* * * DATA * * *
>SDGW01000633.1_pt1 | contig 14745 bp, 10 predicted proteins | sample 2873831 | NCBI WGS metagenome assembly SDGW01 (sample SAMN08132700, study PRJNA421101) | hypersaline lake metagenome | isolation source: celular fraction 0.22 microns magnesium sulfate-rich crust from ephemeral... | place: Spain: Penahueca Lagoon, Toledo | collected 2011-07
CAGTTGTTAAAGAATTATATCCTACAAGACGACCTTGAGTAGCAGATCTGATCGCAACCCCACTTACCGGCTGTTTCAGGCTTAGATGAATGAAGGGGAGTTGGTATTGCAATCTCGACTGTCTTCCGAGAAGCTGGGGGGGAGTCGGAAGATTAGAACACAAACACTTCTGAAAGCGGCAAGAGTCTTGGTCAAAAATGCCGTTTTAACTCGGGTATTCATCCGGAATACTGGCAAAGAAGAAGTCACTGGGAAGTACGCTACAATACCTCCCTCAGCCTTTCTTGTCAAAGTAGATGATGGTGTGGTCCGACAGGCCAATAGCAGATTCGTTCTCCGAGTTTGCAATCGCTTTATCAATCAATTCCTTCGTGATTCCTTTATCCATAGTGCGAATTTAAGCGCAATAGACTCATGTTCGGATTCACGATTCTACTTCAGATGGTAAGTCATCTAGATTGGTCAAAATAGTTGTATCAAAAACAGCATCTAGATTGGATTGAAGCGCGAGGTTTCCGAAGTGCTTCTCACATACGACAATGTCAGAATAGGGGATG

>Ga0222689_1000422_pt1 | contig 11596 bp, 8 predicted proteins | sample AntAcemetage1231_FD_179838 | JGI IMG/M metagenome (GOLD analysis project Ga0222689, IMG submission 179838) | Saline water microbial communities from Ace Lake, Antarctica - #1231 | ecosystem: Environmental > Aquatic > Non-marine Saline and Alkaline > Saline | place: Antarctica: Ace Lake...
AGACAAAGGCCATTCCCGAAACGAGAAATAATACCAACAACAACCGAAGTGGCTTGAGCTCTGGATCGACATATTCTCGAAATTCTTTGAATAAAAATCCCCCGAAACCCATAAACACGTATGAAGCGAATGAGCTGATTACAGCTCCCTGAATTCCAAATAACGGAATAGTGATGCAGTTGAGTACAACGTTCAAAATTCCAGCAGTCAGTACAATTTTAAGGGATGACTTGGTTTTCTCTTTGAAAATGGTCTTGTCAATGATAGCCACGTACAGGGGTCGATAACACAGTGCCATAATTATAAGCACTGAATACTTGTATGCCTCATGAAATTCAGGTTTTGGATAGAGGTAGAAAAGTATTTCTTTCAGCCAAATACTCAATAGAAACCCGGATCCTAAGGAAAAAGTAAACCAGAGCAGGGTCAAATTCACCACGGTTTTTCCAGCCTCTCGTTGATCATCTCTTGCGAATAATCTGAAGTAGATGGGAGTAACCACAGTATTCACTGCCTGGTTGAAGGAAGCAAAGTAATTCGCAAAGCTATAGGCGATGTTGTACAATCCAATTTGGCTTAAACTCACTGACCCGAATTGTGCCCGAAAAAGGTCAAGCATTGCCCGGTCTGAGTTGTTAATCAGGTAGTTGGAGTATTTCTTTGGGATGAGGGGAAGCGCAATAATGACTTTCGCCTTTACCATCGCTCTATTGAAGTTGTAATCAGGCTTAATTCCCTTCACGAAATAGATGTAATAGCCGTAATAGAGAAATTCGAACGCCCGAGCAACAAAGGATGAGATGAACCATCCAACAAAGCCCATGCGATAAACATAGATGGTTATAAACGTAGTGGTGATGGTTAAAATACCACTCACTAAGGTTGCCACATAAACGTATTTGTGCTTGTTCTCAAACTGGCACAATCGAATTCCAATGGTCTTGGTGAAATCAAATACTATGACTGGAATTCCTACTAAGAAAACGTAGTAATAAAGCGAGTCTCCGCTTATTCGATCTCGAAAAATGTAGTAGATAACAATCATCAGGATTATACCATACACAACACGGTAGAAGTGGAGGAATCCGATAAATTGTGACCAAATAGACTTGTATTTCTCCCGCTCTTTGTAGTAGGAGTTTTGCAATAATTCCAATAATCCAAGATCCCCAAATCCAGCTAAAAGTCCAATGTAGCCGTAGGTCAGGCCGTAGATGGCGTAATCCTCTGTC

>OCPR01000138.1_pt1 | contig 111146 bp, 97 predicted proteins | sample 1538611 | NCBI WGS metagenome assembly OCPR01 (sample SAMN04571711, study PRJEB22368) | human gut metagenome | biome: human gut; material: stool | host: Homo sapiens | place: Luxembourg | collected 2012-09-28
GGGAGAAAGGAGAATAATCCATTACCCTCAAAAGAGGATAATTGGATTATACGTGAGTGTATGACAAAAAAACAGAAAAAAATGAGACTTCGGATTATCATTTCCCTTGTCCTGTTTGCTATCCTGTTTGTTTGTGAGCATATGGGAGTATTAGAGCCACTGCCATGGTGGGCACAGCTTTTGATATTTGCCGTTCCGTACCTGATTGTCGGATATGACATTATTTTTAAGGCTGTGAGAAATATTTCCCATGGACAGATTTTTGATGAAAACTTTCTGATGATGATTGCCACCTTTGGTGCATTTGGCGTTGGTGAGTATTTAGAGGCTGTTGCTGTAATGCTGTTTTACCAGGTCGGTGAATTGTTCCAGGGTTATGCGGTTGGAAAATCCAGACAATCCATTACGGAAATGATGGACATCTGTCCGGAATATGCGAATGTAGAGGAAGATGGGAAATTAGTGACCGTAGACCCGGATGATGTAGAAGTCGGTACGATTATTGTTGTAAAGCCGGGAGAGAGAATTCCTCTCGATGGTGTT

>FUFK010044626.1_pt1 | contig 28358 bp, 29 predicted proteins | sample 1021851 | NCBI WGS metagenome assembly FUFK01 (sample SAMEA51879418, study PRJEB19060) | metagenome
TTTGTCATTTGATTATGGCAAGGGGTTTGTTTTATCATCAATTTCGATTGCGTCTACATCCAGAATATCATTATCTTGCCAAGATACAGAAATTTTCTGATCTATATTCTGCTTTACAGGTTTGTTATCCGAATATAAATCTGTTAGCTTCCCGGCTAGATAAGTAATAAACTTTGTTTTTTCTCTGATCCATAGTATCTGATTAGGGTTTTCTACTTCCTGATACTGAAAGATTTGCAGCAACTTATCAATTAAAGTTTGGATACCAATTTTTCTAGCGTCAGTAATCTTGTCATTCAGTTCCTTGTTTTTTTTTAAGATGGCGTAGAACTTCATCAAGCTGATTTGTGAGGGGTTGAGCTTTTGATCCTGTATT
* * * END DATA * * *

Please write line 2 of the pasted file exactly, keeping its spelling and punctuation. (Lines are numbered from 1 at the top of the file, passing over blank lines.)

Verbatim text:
CAGTTGTTAAAGAATTATATCCTACAAGACGACCTTGAGTAGCAGATCTGATCGCAACCCCACTTACCGGCTGTTTCAGGCTTAGATGAATGAAGGGGAGTTGGTATTGCAATCTCGACTGTCTTCCGAGAAGCTGGGGGGGAGTCGGAAGATTAGAACACAAACACTTCTGAAAGCGGCAAGAGTCTTGGTCAAAAATGCCGTTTTAACTCGGGTATTCATCCGGAATACTGGCAAAGAAGAAGTCACTGGGAAGTACGCTACAATACCTCCCTCAGCCTTTCTTGTCAAAGTAGATGATGGTGTGGTCCGACAGGCCAATAGCAGATTCGTTCTCCGAGTTTGCAATCGCTTTATCAATCAATTCCTTCGTGATTCCTTTATCCATAGTGCGAATTTAAGCGCAATAGACTCATGTTCGGATTCACGATTCTACTTCAGATGGTAAGTCATCTAGATTGGTCAAAATAGTTGTATCAAAAACAGCATCTAGATTGGATTGAAGCGCGAGGTTTCCGAAGTGCTTCTCACATACGACAATGTCAGAATAGGGGATG